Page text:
Before obtaining a court judgment, a bill collector generally has only one way of getting paid: asking. This is done with calls and letters.
However, once the collector (or creditor) sues you and obtains a court judgment, the law allows it to take further steps to collect the debt. The collector can:
- Garnish up to 25% of your net wages. The amount depends on where you live and how much you earn.
- Seize bank or other deposit accounts.
- Record a lien against real property. This lien will have to be paid when you sell or refinance your property. Technically, the creditor could also force a sale of your home in order to get the lien paid. However, creditors rarely do this because after the creditor pays the costs incurred in selling the home, other more senior creditors get paid from the proceeds (like mortgage holders), and the homeowner gets the amount of the states homestead exemption (most states allow homeowners to protect a certain amount of the equity in their home from creditors, called the homestead exemption), there is nothing left for the creditor.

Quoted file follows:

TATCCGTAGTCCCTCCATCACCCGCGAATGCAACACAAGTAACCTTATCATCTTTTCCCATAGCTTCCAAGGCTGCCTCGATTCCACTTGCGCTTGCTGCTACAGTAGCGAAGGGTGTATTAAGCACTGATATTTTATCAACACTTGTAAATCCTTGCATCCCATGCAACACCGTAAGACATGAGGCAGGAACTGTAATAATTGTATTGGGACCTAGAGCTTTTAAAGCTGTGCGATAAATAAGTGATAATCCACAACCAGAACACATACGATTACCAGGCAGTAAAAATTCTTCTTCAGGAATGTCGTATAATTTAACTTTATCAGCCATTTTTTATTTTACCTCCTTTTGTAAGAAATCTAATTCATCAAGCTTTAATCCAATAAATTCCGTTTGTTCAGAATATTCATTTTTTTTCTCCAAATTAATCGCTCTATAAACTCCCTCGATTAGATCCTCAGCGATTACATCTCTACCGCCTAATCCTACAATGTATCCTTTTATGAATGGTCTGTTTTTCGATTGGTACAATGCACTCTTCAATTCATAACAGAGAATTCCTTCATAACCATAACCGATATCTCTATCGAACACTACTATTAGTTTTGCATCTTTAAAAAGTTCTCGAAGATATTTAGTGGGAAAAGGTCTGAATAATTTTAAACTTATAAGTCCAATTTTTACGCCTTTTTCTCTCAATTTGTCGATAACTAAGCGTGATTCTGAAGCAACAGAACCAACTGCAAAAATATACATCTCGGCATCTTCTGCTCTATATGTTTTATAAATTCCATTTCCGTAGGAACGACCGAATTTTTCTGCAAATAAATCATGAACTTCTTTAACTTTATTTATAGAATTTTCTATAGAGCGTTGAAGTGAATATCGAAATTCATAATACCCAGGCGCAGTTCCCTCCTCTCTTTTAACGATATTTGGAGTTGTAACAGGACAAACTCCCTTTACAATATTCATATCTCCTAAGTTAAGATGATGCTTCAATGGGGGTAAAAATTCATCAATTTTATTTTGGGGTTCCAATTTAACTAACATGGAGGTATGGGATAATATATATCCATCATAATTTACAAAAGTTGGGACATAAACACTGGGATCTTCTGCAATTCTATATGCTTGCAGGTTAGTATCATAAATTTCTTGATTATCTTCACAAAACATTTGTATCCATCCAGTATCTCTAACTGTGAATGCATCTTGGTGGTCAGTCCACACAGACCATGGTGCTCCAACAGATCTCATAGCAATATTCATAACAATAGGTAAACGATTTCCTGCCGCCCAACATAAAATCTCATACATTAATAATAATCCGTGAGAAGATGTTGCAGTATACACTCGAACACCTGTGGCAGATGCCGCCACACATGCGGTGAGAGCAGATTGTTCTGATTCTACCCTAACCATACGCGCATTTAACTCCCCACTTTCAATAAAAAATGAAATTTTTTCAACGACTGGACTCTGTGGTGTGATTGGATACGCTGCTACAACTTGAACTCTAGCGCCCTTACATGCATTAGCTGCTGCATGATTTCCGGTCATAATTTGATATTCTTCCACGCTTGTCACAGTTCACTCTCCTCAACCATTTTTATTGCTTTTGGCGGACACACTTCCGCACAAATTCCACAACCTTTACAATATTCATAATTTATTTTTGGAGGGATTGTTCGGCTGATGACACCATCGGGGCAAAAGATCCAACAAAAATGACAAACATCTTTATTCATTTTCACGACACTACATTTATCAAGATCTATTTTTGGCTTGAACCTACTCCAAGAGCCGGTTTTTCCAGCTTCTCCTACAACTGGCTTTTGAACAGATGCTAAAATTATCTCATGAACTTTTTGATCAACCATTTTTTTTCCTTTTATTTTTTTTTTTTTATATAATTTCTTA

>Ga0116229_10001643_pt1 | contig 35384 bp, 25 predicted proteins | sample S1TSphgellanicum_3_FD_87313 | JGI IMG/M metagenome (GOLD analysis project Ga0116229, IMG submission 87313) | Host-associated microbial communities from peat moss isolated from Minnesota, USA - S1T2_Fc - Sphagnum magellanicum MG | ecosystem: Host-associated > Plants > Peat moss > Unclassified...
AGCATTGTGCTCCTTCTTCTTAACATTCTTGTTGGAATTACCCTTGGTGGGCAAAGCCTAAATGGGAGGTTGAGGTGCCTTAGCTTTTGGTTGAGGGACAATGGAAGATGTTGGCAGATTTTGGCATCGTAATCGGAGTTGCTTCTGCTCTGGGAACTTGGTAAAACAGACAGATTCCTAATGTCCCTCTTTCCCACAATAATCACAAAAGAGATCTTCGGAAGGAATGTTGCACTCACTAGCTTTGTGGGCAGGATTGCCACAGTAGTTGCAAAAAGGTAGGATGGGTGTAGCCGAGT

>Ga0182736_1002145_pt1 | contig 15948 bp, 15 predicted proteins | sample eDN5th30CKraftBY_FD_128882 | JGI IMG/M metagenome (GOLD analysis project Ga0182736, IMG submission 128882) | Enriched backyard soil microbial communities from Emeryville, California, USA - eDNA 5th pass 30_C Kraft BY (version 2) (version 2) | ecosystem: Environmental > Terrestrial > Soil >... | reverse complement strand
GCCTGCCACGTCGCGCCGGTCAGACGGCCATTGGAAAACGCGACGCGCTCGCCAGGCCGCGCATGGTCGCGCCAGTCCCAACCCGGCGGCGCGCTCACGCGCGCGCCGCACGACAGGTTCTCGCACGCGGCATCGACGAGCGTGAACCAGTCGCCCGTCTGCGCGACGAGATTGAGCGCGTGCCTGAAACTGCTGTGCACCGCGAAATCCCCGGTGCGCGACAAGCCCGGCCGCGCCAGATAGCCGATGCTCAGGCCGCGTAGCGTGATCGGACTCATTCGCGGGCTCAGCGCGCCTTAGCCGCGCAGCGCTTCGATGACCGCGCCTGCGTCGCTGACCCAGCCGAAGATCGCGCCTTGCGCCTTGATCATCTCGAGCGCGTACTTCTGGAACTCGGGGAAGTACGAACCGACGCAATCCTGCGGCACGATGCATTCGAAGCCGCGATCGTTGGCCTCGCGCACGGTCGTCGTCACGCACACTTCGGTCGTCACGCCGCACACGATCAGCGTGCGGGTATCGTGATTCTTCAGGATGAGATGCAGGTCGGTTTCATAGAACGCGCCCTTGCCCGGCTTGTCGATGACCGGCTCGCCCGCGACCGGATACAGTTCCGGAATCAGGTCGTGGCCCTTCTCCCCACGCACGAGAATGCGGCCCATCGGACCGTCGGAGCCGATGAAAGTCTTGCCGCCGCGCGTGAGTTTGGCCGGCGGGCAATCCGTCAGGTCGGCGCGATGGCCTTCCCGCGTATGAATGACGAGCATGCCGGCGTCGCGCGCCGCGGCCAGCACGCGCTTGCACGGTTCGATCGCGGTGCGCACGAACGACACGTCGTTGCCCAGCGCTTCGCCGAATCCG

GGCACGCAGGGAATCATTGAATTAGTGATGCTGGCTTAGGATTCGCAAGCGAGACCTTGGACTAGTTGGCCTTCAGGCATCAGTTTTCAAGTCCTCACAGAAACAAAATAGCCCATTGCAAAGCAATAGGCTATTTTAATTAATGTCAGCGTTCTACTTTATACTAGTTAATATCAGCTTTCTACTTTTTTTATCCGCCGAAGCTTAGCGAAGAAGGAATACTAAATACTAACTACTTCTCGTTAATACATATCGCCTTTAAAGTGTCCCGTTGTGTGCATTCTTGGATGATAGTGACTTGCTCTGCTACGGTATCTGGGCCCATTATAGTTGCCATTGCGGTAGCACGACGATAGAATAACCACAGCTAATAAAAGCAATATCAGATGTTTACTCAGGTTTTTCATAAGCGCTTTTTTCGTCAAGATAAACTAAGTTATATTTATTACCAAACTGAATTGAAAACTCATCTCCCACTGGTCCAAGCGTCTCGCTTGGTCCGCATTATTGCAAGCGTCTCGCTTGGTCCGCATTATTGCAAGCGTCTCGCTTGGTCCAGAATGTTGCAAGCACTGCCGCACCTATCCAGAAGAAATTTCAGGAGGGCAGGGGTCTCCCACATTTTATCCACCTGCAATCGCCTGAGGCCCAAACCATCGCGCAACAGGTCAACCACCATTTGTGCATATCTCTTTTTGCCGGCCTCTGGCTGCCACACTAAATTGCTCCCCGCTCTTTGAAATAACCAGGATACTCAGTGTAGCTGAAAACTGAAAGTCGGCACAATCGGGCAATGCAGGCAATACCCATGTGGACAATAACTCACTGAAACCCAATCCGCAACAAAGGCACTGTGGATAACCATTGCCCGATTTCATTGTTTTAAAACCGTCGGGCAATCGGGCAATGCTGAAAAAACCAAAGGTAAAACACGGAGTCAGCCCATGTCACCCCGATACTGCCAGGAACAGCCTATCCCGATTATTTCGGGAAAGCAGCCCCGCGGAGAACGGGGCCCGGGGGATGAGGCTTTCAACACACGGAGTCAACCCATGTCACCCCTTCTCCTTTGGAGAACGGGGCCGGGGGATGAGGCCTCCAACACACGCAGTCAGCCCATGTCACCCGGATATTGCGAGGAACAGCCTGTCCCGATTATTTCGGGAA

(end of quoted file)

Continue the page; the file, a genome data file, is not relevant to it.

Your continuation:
Even if you're not currently working or have no property, the judgment won't disappear. Depending on the state, court judgments can last up to 20 years. In many states, it can be renewed for years beyond that.
To learn more about what creditors can and cannot do when collecting debts and judgments, get Solve Your Money Troubles: Debt, Credit & Bankrupty, by Robin Leonard and Margaret Reiter (Nolo).